“Facts and myths on DRRM”

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Year 2018 was welcomed with tropical cyclone “Agaton”. Early this year, some towns in the province of Apayao were flooded due to northeast monsoon or Amihan. Mayon Volcano is on alert level 4, Mt. Kanlaon is on alert level 2 for almost 3 months now, while alert level 1 is raised over Mt. Bulusan since 2015. Just lately, Mt. Pulag and Mt. Ulap were set on fire.

And if we are to revisit what have transpired in the previous years, we might perhaps create a long list of unfortunate events that have brought massive destruction and death.

It is a fact that our country is prone to disasters due to our vulnerability and exposure to natural and human-induced hazards. Geographically, Philippines is located along Pacific Ring of Fire which makes us prone to seismic activities – earthquakes and volcanic eruptions. We are also situated within the Pacific Typhoon Belt, that is why the possibility to be hit by 20 to 25 tropical cyclones in a year is very high.

Natural and human-induced hazards abound in the country, and we cannot ultimately control natural hazards. In the recent study of the World Risk Index, Philippines is still the third country at risk.

These are facts and this is the “new normal”.

Extreme weather events, not to mention human-induced disasters like the recent Marawi Crisis, are the new normal. These and climate change are compromising people’s resilience.

And of all these ricocheting realities, there is one we can consider as a myth – with the unique situation we are in, we cannot do anything about it. This is incorrect because by increasing our capacities, we can address the underlying factors causing the vulnerabilities and exposures so that the disaster risks can be reduced.

It has been almost eight (8) years since disaster risk reduction and management (DRRM) was enacted in the Philippines. The Republic Act 10121 or Philippine DRRM Act of 2010 urges to make risk reduction a priority both at national and local levels, build awareness and understanding, reduce the underlying risk factors, and strengthen its four thematic areas – prevention and mitigation, preparedness, response, and rehabilitation and recovery.

It was a paradigm shift from reactive to proactive approach; investment on prevention, mitigation, and preparedness rather than depleting resources for response. Aside from more systematic process, the act is a reminder that DRRM is everyone’s responsibility – not just the government, not just the members of the DRRM councils but including all stakeholders down to the grassroot level.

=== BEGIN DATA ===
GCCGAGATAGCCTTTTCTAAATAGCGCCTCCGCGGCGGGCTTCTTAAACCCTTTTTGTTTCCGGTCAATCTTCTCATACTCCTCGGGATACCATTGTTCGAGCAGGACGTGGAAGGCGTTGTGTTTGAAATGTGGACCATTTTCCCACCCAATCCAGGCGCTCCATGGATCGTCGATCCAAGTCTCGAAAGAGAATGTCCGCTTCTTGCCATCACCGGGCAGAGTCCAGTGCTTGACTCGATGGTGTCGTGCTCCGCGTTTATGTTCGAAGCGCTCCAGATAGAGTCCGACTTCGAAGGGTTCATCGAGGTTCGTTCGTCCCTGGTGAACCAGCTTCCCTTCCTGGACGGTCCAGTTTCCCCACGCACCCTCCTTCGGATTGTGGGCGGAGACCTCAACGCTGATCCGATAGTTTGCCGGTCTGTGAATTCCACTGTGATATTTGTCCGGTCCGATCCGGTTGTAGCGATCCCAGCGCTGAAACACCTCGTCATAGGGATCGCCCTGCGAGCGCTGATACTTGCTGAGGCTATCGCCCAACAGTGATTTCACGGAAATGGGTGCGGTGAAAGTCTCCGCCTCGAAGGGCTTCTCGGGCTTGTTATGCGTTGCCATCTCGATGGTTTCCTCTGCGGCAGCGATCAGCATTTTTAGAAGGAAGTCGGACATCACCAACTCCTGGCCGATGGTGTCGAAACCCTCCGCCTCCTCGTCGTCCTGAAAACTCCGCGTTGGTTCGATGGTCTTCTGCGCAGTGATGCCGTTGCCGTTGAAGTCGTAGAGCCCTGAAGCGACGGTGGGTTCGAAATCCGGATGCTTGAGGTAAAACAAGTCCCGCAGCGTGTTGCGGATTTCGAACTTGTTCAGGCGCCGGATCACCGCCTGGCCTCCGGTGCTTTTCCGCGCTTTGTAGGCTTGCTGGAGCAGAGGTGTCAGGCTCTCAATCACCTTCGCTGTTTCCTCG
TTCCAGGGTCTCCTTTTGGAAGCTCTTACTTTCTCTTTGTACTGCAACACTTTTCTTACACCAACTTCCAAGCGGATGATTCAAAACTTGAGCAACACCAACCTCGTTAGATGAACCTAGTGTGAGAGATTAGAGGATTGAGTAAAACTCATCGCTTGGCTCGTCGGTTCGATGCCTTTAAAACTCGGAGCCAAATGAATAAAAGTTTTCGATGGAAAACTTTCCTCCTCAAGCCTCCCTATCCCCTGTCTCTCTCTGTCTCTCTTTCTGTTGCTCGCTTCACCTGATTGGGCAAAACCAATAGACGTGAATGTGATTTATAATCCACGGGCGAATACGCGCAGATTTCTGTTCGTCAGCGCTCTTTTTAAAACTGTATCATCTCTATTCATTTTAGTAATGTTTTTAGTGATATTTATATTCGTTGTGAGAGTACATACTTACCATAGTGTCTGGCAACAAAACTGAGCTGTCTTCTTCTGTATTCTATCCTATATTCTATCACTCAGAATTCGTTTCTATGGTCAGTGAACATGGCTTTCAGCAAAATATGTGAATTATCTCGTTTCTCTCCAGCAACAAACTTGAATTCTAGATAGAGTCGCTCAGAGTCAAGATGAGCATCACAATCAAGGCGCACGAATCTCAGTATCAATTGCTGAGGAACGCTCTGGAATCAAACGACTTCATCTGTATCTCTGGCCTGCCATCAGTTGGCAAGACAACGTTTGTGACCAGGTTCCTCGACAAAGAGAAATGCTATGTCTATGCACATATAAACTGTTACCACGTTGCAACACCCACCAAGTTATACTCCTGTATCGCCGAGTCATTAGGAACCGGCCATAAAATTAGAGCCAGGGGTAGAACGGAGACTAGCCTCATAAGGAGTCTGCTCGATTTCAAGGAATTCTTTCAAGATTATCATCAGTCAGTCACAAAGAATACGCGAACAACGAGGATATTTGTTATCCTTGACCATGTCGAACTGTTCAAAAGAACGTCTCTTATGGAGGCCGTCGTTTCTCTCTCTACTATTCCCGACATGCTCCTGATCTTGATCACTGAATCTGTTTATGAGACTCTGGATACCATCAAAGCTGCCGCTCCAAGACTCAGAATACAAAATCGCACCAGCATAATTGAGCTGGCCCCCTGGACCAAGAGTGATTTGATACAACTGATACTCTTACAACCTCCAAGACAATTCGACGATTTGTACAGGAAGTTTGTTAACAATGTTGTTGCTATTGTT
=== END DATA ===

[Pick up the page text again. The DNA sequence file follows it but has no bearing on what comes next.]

Why include grassroot? Because communities at-risk must actively engaged in the identification, analysis, treatment, monitoring, and evaluation of disaster risks. And the Local Government Units (LGUs) are the front-liners or the first line of defense.

Why is disaster preparedness important? Because it saves lives and as they say, “prevention is better than cure.”

With this, we are faced with another reality and that is “resilience” is not an overnight mission. That once we do it today, we are sure that we will be saved the next day. No, because it must be a continuous process. That is why readiness initiatives must be regularly implemented. For instance, the Nationwide Simultaneous Earthquake Drill (NSED) done every three (3) months.

The key to efficient and effective disaster risk reduction is to overcommunicate and overprepare. It is better to overdo preparations than do nothing at all. One more good point is that disaster preparedness starts at home and its starts within ourselves.

Countless times, our resilience have been tested. Countless times, we recuperate from the wraths of disasters. Therefore, our preparedness must also be countless.

If disasters are the new normal, let preparedness be a part of our everyday life. We should never be satisfied with one preparedness measure.

Accept the challenge of DRRM and make it as a personal responsibility; surviving, outlasting the ravages of any hazard, and making our communities resilient are duties of every Filipino.

Let us keep challenging ourselves. Let us continue propagating the message of empowerment. Let us persevere in raising awareness on disaster risk reduction and management towards resilience.

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